The two parts of the basilisk

There is an increasingly common account of the basilisk, in which fear of the future AI is supposed to be based on straightforward prediction of the future, plus a little self-referential hocus-pocus.

Here is an analogy for this popularized version of the basilisk:

Straightforward prediction of the future: “Climate change is going to kill large numbers of people, so obviously there will be a search for villains to punish. There will be tribunals, and they will be especially harsh on people who knew what was coming, and who could have made a difference, but didn’t.”

Self-referential hocus-pocus: “If that all happens, dear reader, the tribunal will be especially hard on you – unless you devote your life to saving the climate – because unlike most people, you knew that the tribunal and its punishments were coming – because I just told you so.”

The current version of the new RationalWiki page devoted to the basilisk conforms to this pattern. It may also be seen in an October 2011 “explanation” at “Bo News” which was highly upvoted in a /r/skeptic thread at reddit, devoted to the topic of the basilisk: “People will build an evil god-emperor because they know the evil god-emperor will punish anyone who doesn’t help build it, but only if they read this sentence.”

There is a sense in which Roko’s basilisk really does consist of these two parts, a straightforward prediction and a self-referential hocus-pocus. Future AIs are anticipated to exist, because of the general advance of computational and algorithmic power; that’s a straightforward prediction. (Whether they are likely to have the further specific traits ascribed to them in Roko’s scenario is another matter.)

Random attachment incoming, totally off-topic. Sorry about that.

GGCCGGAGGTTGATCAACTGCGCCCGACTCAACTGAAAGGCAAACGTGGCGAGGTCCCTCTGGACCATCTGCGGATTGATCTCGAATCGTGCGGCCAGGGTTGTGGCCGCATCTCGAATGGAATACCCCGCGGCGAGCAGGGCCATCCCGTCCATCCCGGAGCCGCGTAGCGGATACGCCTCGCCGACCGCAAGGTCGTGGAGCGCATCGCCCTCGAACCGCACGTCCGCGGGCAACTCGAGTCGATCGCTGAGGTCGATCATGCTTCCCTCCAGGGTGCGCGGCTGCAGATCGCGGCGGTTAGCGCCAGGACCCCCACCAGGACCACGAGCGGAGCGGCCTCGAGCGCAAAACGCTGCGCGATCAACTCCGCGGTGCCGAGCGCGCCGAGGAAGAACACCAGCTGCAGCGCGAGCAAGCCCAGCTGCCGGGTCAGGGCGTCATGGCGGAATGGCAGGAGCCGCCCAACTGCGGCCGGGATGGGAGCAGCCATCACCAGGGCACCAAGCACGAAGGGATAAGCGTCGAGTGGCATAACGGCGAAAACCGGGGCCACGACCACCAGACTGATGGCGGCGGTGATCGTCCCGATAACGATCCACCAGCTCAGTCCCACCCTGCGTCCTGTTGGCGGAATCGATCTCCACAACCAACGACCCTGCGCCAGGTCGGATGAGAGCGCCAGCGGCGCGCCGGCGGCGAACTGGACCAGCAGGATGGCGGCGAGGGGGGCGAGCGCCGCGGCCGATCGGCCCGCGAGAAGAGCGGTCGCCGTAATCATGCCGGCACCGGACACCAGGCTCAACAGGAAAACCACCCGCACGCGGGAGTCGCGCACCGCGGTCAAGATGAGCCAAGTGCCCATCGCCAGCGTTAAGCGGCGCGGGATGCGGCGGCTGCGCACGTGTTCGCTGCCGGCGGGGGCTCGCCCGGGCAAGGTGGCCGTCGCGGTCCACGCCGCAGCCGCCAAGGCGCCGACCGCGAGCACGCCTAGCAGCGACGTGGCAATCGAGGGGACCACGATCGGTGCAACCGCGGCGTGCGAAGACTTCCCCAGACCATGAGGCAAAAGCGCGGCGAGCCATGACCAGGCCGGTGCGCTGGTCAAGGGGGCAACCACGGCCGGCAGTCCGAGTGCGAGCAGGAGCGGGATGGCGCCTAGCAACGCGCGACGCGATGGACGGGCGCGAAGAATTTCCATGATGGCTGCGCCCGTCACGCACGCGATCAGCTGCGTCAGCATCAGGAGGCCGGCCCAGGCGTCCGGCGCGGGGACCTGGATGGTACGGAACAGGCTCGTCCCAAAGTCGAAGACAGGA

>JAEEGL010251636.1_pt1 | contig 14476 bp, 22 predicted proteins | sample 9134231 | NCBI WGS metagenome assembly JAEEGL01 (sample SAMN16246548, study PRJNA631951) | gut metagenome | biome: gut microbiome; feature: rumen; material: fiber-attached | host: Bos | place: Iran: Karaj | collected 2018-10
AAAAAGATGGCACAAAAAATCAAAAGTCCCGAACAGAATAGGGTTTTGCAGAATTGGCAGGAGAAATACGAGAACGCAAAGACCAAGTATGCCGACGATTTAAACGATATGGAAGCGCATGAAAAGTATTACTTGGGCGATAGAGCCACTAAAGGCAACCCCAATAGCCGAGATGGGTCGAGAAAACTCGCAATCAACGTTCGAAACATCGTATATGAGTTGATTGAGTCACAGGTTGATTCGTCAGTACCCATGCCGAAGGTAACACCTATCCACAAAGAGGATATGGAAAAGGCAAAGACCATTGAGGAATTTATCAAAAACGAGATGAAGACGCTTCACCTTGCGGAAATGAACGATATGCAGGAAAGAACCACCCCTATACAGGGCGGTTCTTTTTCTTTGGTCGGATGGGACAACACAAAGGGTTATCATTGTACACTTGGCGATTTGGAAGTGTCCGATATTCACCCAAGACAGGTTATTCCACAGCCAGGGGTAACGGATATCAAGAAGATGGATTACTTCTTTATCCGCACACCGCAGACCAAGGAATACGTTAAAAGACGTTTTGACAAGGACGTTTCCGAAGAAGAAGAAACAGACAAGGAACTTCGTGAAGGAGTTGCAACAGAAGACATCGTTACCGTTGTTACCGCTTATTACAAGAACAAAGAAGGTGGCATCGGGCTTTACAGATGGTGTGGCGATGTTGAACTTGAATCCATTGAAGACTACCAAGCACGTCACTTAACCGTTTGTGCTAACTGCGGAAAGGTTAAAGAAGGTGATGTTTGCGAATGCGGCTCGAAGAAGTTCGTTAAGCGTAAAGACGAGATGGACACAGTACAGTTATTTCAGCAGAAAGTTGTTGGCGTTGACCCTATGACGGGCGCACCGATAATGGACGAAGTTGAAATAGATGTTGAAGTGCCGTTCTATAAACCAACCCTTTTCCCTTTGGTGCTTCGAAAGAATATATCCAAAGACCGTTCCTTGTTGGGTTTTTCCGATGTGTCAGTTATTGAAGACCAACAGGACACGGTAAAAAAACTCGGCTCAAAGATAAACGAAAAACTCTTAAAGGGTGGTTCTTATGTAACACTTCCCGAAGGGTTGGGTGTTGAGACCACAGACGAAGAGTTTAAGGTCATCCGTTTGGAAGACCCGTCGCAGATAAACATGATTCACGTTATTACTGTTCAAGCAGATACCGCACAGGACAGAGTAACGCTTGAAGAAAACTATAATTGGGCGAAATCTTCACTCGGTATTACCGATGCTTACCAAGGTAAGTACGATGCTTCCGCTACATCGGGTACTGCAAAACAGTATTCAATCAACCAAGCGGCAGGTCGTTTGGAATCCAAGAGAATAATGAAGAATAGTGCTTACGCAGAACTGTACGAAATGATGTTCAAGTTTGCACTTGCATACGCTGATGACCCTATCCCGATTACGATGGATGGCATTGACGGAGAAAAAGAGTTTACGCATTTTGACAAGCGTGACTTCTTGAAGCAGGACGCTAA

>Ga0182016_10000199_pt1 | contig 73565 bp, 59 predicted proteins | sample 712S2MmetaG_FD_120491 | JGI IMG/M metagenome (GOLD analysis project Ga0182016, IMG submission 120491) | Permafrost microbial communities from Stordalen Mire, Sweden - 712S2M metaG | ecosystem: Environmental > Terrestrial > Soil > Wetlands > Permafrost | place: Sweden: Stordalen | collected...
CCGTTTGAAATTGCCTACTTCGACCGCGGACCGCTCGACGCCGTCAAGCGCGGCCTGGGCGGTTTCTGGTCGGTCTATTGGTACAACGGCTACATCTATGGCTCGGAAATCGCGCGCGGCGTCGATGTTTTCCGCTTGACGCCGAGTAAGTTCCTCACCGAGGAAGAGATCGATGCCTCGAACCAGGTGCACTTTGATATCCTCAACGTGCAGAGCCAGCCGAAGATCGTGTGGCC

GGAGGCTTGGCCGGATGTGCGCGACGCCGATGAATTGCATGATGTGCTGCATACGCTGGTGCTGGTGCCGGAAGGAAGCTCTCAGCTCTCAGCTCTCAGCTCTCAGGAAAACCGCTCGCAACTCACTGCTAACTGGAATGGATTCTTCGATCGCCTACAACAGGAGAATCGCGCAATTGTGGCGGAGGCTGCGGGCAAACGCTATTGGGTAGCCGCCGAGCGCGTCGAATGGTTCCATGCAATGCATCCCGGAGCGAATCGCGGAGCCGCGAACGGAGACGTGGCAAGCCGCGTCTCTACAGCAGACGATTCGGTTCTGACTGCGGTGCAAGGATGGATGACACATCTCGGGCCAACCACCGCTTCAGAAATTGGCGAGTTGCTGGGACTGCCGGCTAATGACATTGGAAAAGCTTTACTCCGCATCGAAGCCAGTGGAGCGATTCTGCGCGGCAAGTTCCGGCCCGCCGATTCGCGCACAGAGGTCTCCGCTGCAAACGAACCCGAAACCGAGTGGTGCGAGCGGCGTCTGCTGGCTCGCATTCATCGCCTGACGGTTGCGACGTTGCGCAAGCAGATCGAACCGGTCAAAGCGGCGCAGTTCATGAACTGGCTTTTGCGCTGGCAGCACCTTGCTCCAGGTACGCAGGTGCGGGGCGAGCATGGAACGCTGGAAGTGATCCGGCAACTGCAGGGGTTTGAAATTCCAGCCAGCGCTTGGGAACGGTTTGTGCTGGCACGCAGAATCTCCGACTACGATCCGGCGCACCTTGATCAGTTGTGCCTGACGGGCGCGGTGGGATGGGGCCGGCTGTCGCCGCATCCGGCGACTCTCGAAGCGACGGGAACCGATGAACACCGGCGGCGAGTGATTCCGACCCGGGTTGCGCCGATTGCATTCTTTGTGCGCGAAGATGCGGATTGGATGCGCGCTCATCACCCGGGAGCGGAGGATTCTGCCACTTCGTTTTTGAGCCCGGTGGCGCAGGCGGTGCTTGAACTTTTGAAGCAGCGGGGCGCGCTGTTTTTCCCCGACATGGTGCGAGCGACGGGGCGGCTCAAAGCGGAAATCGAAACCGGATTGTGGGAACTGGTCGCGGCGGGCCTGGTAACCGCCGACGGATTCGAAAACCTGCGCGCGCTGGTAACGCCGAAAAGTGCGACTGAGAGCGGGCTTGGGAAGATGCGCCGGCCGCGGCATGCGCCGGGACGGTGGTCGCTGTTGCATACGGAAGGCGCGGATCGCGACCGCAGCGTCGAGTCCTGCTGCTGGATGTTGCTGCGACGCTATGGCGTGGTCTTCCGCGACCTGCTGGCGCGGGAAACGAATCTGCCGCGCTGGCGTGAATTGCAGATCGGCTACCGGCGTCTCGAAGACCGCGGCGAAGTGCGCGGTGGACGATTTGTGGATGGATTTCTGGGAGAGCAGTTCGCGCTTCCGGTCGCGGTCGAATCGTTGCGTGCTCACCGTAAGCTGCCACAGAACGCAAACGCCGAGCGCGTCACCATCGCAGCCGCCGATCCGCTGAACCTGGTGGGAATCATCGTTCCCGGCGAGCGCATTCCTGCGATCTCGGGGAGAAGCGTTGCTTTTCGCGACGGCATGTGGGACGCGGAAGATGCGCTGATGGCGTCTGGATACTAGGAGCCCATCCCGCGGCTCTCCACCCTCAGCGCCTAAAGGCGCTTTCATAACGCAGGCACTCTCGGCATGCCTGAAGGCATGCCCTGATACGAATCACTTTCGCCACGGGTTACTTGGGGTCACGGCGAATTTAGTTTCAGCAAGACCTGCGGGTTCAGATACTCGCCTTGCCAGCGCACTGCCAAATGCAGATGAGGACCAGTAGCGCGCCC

However, the mechanism of the self-referential hocus-pocus (circular logic, self-fulfilling prophecy) is badly understood or not at all understood, by latecomers to the basilisk saga. For example, the commentator at Bo News says “… you work on the AI now because the AI in the future will reward/punish you, which in lesswrong logic means the AI is actually controlling the past (our present) via memes“. Still, at least that commentator grasped that something odd was being asserted about causality, in the basilisk scenario. Nitasha Tiku’s “Faith, Hope, and Singularity” misses this hocus-pocus element entirely – though she can hardly be blamed for missing it, given the cult of secrecy surrounding the basilisk.

There has recently been a small renaissance of basilisk discussion, at Reddit and RationalWiki. The objective of this post is just to point out that the original basilisk was based on a rather specific hocus-pocus, which may be summed up in the words “acausal trade” and “timeless decision theory”. I won’t try to define those terms right away, let alone examine their credibility as concepts; I just want to point out that the popularized basilisk has largely devolved into straightforward fear of punishment by a future AI, whereas the original basilisk was something a lot weirder.

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